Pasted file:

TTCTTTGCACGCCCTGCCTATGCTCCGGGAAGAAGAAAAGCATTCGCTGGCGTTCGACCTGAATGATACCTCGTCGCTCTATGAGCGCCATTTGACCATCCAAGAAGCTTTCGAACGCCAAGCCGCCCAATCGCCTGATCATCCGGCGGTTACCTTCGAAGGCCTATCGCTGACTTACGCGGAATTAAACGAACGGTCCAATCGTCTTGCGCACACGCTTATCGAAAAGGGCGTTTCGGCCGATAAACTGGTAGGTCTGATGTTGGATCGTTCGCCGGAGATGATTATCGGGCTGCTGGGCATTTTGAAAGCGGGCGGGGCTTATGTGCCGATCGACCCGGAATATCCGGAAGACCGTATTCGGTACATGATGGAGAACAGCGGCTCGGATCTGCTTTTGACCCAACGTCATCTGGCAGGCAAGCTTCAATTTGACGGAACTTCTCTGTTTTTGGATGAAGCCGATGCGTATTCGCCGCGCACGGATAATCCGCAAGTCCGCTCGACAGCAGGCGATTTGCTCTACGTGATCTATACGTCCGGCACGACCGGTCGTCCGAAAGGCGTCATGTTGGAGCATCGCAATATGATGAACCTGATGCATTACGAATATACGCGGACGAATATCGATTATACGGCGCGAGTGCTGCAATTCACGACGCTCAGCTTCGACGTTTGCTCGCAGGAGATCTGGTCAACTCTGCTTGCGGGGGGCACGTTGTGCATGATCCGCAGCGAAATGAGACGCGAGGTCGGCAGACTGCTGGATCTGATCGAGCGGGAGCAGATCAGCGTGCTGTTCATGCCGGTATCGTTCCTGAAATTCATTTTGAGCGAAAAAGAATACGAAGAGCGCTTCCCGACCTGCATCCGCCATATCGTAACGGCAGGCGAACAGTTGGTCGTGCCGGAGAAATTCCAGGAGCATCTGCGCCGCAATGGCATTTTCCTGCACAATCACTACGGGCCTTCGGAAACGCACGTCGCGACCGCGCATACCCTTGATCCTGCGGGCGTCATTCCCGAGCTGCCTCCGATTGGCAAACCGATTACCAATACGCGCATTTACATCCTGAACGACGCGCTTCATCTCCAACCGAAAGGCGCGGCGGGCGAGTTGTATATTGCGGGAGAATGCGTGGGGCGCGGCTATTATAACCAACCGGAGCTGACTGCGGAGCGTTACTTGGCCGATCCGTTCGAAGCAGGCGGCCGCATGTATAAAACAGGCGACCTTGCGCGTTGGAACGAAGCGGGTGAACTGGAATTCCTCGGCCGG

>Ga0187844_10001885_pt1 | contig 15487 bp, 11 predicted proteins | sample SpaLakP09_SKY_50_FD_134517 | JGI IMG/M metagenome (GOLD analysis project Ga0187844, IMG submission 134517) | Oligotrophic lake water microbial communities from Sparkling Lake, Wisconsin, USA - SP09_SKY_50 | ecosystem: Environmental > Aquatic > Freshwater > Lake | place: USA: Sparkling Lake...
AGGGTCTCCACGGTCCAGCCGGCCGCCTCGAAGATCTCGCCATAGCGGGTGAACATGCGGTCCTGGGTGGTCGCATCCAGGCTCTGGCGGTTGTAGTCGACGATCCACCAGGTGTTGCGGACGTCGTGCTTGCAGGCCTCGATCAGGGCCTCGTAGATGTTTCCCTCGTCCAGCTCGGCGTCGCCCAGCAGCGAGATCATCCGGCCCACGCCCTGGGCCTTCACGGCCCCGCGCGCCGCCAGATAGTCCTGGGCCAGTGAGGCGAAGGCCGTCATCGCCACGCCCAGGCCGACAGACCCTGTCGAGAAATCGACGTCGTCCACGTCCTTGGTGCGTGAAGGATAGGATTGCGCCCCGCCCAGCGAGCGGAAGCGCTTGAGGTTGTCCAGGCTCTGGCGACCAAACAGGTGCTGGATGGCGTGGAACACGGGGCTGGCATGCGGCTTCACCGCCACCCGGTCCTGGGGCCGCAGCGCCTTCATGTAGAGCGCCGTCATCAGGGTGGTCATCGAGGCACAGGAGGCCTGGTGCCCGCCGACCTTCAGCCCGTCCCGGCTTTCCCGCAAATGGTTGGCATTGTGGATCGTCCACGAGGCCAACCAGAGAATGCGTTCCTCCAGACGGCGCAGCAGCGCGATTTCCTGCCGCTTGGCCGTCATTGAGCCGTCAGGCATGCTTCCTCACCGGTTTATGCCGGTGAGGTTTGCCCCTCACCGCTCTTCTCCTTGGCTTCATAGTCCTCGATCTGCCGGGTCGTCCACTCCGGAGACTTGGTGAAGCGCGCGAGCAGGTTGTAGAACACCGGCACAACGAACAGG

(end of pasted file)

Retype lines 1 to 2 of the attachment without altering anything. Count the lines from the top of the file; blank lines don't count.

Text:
TTCTTTGCACGCCCTGCCTATGCTCCGGGAAGAAGAAAAGCATTCGCTGGCGTTCGACCTGAATGATACCTCGTCGCTCTATGAGCGCCATTTGACCATCCAAGAAGCTTTCGAACGCCAAGCCGCCCAATCGCCTGATCATCCGGCGGTTACCTTCGAAGGCCTATCGCTGACTTACGCGGAATTAAACGAACGGTCCAATCGTCTTGCGCACACGCTTATCGAAAAGGGCGTTTCGGCCGATAAACTGGTAGGTCTGATGTTGGATCGTTCGCCGGAGATGATTATCGGGCTGCTGGGCATTTTGAAAGCGGGCGGGGCTTATGTGCCGATCGACCCGGAATATCCGGAAGACCGTATTCGGTACATGATGGAGAACAGCGGCTCGGATCTGCTTTTGACCCAACGTCATCTGGCAGGCAAGCTTCAATTTGACGGAACTTCTCTGTTTTTGGATGAAGCCGATGCGTATTCGCCGCGCACGGATAATCCGCAAGTCCGCTCGACAGCAGGCGATTTGCTCTACGTGATCTATACGTCCGGCACGACCGGTCGTCCGAAAGGCGTCATGTTGGAGCATCGCAATATGATGAACCTGATGCATTACGAATATACGCGGACGAATATCGATTATACGGCGCGAGTGCTGCAATTCACGACGCTCAGCTTCGACGTTTGCTCGCAGGAGATCTGGTCAACTCTGCTTGCGGGGGGCACGTTGTGCATGATCCGCAGCGAAATGAGACGCGAGGTCGGCAGACTGCTGGATCTGATCGAGCGGGAGCAGATCAGCGTGCTGTTCATGCCGGTATCGTTCCTGAAATTCATTTTGAGCGAAAAAGAATACGAAGAGCGCTTCCCGACCTGCATCCGCCATATCGTAACGGCAGGCGAACAGTTGGTCGTGCCGGAGAAATTCCAGGAGCATCTGCGCCGCAATGGCATTTTCCTGCACAATCACTACGGGCCTTCGGAAACGCACGTCGCGACCGCGCATACCCTTGATCCTGCGGGCGTCATTCCCGAGCTGCCTCCGATTGGCAAACCGATTACCAATACGCGCATTTACATCCTGAACGACGCGCTTCATCTCCAACCGAAAGGCGCGGCGGGCGAGTTGTATATTGCGGGAGAATGCGTGGGGCGCGGCTATTATAACCAACCGGAGCTGACTGCGGAGCGTTACTTGGCCGATCCGTTCGAAGCAGGCGGCCGCATGTATAAAACAGGCGACCTTGCGCGTTGGAACGAAGCGGGTGAACTGGAATTCCTCGGCCGG

>Ga0187844_10001885_pt1 | contig 15487 bp, 11 predicted proteins | sample SpaLakP09_SKY_50_FD_134517 | JGI IMG/M metagenome (GOLD analysis project Ga0187844, IMG submission 134517) | Oligotrophic lake water microbial communities from Sparkling Lake, Wisconsin, USA - SP09_SKY_50 | ecosystem: Environmental > Aquatic > Freshwater > Lake | place: USA: Sparkling Lake...